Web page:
CORNWALL WALKS TO... CAPE CORNWALL

PUBLISHED: 14:00 22 November 2015 | UPDATED: 12:46 30 August 2017

CAPE CORNWALL FROM THE SOUTH ROBERT HESKETH EDITED (1)

CAPE CORNWALL FROM THE SOUTH ROBERT HESKETH EDITED (1)

ROBERT_HESKETH

Get a taste of Cornwall through the ages and as seen on screen with Robert Hesketh as he heads from Bottallack to Cape Cornwall

Get a taste of Cornwall through the ages and as seen on screen with Robert Hesketh as he heads from Bottallack to Cape Cornwall

This walk combines stunning cliff scenery with poignant views of tin mines which were operating as recently as 1914. Amongst the chimneys, headgear and spoil heaps is a dramatic view of the iconic Crowns engine houses, a film location in Poldark. Perched half way down the cliff, they served Boscawen mineshaft. This descended diagonally 32.5 degrees beneath the restless sea and ½ mile from shore to a depth of 250 fathoms (1500ft).

The lower pumping house on Crowns Cliff was built in 1835. It weighs 1200 tons and has no foundations – it is bolted and mortared into place on the rocks. Above this is the winder for the Boscawen shaft, constructed about 1860.

We follow the coast path to Cape Cornwall, a superb viewpoint and an excellent place to watch for dolphins and basking sharks. The Coastwatch station is on the seaward side of the Cape. Visitors are welcome (operational duties permitting).

Also en route is Ballowall Barrow, a large and dramatic prehistoric funerary monument, consisting of two concentric drystone walls enclosing stone lined pits and chambers. Like many other prehistoric burial mounds, Ballowall Barrow occupies a prominent site. Easily mistaken at first glance for another mineshaft, it was hidden under mining debris until discovered and excavated by William Copeland Borlase in 1878.

Borlase discovered a complex of barrows and cists from different periods in both the Neolithic and Bronze Ages, the only one of its kind in Cornwall. Among his finds were funeral urn fragments and burnt bone. He also uncovered the entrance, which faces the setting sun, adding strongly to the symbolism of the womb shaped tomb.

Boots on? Let’s go!

1 Start: Turn right out of the car park. Walk past the metal headgear. Turn left onto the coast path, which passes several ruined buildings, including chimneys and calciners. Look down to Crowns engine houses. Continue south on the coast path, where Wheal Owles mine was also used in BBC’s Poldark. It was the scene of a mining disaster in 1893.

Kenidjack Castle is an Iron Age promontory fort. Parts of the defensive banks built to protect it from landward attack remain, though disturbed by later mining.

2 The coast path continues over a stile and down to a track. Turn left and after 150m right down a path. Cross the Kenidjack Valley by a footbridge. Turn right at a T junction, signed Cape Cornwall’. Reaching a track, turn right. Follow the coast path via medieval St Helen’s oratory, which replaced a 6th century church. Continue up to the chimney on Cape Cornwall. Built in 1864, it was retained as a navigational mark after the mine was closed. A mile offshore are the Brisons, prominent rocks which mark the starting line for the annual swimming race to Priest Cove.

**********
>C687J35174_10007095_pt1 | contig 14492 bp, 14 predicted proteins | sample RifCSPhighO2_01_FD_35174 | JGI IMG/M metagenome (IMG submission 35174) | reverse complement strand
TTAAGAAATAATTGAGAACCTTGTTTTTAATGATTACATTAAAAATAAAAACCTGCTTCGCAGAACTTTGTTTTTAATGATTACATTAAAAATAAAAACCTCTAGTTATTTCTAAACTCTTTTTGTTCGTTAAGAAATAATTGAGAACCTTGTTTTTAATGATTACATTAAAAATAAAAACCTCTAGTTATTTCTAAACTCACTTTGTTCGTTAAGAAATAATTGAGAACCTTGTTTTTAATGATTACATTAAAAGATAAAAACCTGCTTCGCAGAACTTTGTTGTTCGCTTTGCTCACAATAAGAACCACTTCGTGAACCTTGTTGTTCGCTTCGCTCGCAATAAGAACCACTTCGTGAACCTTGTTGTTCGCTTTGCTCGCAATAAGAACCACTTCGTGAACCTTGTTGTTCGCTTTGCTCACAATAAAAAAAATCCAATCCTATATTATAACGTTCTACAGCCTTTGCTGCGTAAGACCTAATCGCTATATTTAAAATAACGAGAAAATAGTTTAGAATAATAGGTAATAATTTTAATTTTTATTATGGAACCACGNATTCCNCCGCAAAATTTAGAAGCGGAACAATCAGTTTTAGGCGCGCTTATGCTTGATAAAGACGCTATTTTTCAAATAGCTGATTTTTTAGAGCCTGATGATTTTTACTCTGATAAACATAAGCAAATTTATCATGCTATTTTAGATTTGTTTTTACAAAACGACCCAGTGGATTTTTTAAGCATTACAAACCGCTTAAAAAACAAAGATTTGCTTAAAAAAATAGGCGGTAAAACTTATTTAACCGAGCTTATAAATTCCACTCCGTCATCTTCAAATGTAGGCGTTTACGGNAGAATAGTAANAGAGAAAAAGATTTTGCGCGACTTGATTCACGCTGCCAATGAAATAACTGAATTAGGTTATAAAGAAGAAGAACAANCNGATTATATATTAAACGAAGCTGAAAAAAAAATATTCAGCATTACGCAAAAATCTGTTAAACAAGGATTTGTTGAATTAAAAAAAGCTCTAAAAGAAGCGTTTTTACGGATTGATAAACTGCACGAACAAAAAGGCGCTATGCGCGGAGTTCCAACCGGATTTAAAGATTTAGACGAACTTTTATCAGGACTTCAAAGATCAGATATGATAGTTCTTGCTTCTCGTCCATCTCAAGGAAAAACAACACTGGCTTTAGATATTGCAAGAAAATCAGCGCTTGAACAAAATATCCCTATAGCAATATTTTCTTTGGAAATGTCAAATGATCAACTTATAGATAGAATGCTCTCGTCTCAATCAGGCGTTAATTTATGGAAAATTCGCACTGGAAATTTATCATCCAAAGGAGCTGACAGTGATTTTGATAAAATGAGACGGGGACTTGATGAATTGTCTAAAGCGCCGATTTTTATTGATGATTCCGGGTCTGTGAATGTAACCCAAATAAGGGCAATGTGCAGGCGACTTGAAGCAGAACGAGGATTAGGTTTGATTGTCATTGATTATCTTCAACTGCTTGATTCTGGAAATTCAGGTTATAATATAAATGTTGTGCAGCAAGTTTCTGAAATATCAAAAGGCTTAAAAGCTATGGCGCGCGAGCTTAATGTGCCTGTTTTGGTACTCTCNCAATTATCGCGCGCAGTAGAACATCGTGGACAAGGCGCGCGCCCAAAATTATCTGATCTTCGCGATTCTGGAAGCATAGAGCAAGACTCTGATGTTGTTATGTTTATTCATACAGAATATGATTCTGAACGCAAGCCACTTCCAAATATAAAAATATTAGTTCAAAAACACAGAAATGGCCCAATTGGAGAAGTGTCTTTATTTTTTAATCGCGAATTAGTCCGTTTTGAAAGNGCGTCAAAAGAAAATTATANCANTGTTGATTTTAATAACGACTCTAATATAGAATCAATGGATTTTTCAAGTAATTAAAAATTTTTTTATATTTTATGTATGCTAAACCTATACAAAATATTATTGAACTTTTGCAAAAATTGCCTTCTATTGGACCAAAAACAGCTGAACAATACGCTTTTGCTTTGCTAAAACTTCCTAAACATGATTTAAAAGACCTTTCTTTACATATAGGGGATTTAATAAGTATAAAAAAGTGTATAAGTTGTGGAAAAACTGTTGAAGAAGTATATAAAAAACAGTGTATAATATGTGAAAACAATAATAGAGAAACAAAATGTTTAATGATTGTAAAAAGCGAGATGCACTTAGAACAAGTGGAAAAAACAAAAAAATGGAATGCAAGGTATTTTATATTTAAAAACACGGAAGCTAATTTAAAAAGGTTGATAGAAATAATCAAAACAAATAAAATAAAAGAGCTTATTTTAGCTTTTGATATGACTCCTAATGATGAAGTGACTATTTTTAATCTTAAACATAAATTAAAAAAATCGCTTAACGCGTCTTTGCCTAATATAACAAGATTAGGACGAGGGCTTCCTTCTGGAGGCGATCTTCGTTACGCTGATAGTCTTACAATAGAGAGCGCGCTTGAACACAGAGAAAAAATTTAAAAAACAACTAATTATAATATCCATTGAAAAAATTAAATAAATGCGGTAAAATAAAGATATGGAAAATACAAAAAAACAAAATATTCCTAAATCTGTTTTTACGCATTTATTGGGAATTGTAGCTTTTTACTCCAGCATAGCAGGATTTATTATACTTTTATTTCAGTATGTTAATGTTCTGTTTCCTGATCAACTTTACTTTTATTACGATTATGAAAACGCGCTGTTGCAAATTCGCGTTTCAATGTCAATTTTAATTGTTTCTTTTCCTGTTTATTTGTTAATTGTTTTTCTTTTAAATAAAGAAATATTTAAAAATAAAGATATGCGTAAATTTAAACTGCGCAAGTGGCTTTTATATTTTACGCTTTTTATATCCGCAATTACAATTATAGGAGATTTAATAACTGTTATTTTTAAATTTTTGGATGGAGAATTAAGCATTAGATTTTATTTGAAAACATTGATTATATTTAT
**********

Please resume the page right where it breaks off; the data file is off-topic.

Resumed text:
3 Retrace your steps for 250m, keeping to the track. Rejoin the coast path opposite the white cottage. Follow it down steps and uphill as signed to a tarred lane. Leave the coast path and follow the lane for 100m to Ballowall Barrow.

4 Continue along the lane for 600m past the mine workings and chimney. Turn left over a stile. Follow the waymarks to Ballowall Farm and the signed path through the hamlet. Continue along the track to lane. Cross the lane and a stile. Follow the footpath through fields and over stiles to the lane by Boscean Farm.

5 Turn left. Take the right fork into the valley. Reaching a lane, turn right and after only 10m left. Follow the track uphill. Continue between the farm and engine house. Continue forward over stiles and a footpath.

6 At the next engine house turn right, then immediately left along a track. When the track bears right, go straight ahead over a stile and on between cottages. Join another track. Reaching a lane, you may divert right to visit the Queen’s Arms, which has a good collection of local period photographs showing the area whilst the mining industry flourished, as well as a chart describing local shipwrecks. Otherwise, turn sharp left past Botallack Manor. Follow the lane back to the start, where the Count House (Botallack mine office, free entry) has tableaux of local wildlife and mining history.

factfile

Start/parking: Botallack mine, near metal headgear, SW365333

Terrain: Coast path, footpaths and quiet lanes. Several short, steep slopes

Child/dog friendly: Suitable for dogs on leads and older children. Care needed around unfenced cliffs and mine workings

Maps: Ordnance Survey Explorer 102; Landranger 203; Harvey’s SWCP 3

Refreshments: Queens Arms, Botallack (01736 788318); refreshment van, Cape Cornwall (seasonal)

Public toilets: Cape Cornwall

Public transport: Regular daily buses from Penzance on circular route including Pendeen and St Just 0871 2002233

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